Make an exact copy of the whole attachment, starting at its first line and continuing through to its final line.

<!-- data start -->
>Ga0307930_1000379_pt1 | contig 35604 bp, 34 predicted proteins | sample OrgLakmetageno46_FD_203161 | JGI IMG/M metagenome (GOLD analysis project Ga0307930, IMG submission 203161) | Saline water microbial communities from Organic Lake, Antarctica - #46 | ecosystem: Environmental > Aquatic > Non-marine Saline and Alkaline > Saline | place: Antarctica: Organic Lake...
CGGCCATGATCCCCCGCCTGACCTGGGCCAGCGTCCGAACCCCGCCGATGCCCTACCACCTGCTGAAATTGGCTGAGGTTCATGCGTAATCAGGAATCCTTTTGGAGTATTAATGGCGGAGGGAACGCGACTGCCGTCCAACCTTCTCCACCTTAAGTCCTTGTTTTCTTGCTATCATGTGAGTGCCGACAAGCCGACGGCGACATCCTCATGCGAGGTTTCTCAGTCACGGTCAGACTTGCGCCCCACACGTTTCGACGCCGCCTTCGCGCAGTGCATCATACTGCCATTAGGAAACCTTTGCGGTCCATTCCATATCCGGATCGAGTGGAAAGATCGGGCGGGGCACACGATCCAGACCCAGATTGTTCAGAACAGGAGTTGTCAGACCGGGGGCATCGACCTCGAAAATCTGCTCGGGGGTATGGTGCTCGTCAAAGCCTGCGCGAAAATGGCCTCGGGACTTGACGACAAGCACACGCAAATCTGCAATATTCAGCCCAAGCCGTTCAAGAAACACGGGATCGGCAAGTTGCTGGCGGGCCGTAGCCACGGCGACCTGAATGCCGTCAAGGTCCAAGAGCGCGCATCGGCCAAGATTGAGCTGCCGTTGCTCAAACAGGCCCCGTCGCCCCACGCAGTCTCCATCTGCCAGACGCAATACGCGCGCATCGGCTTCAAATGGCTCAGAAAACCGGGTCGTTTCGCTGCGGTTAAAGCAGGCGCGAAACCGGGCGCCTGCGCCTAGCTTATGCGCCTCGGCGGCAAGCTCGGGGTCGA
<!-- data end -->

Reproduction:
>Ga0307930_1000379_pt1 | contig 35604 bp, 34 predicted proteins | sample OrgLakmetageno46_FD_203161 | JGI IMG/M metagenome (GOLD analysis project Ga0307930, IMG submission 203161) | Saline water microbial communities from Organic Lake, Antarctica - #46 | ecosystem: Environmental > Aquatic > Non-marine Saline and Alkaline > Saline | place: Antarctica: Organic Lake...
CGGCCATGATCCCCCGCCTGACCTGGGCCAGCGTCCGAACCCCGCCGATGCCCTACCACCTGCTGAAATTGGCTGAGGTTCATGCGTAATCAGGAATCCTTTTGGAGTATTAATGGCGGAGGGAACGCGACTGCCGTCCAACCTTCTCCACCTTAAGTCCTTGTTTTCTTGCTATCATGTGAGTGCCGACAAGCCGACGGCGACATCCTCATGCGAGGTTTCTCAGTCACGGTCAGACTTGCGCCCCACACGTTTCGACGCCGCCTTCGCGCAGTGCATCATACTGCCATTAGGAAACCTTTGCGGTCCATTCCATATCCGGATCGAGTGGAAAGATCGGGCGGGGCACACGATCCAGACCCAGATTGTTCAGAACAGGAGTTGTCAGACCGGGGGCATCGACCTCGAAAATCTGCTCGGGGGTATGGTGCTCGTCAAAGCCTGCGCGAAAATGGCCTCGGGACTTGACGACAAGCACACGCAAATCTGCAATATTCAGCCCAAGCCGTTCAAGAAACACGGGATCGGCAAGTTGCTGGCGGGCCGTAGCCACGGCGACCTGAATGCCGTCAAGGTCCAAGAGCGCGCATCGGCCAAGATTGAGCTGCCGTTGCTCAAACAGGCCCCGTCGCCCCACGCAGTCTCCATCTGCCAGACGCAATACGCGCGCATCGGCTTCAAATGGCTCAGAAAACCGGGTCGTTTCGCTGCGGTTAAAGCAGGCGCGAAACCGGGCGCCTGCGCCTAGCTTATGCGCCTCGGCGGCAAGCTCGGGGTCGA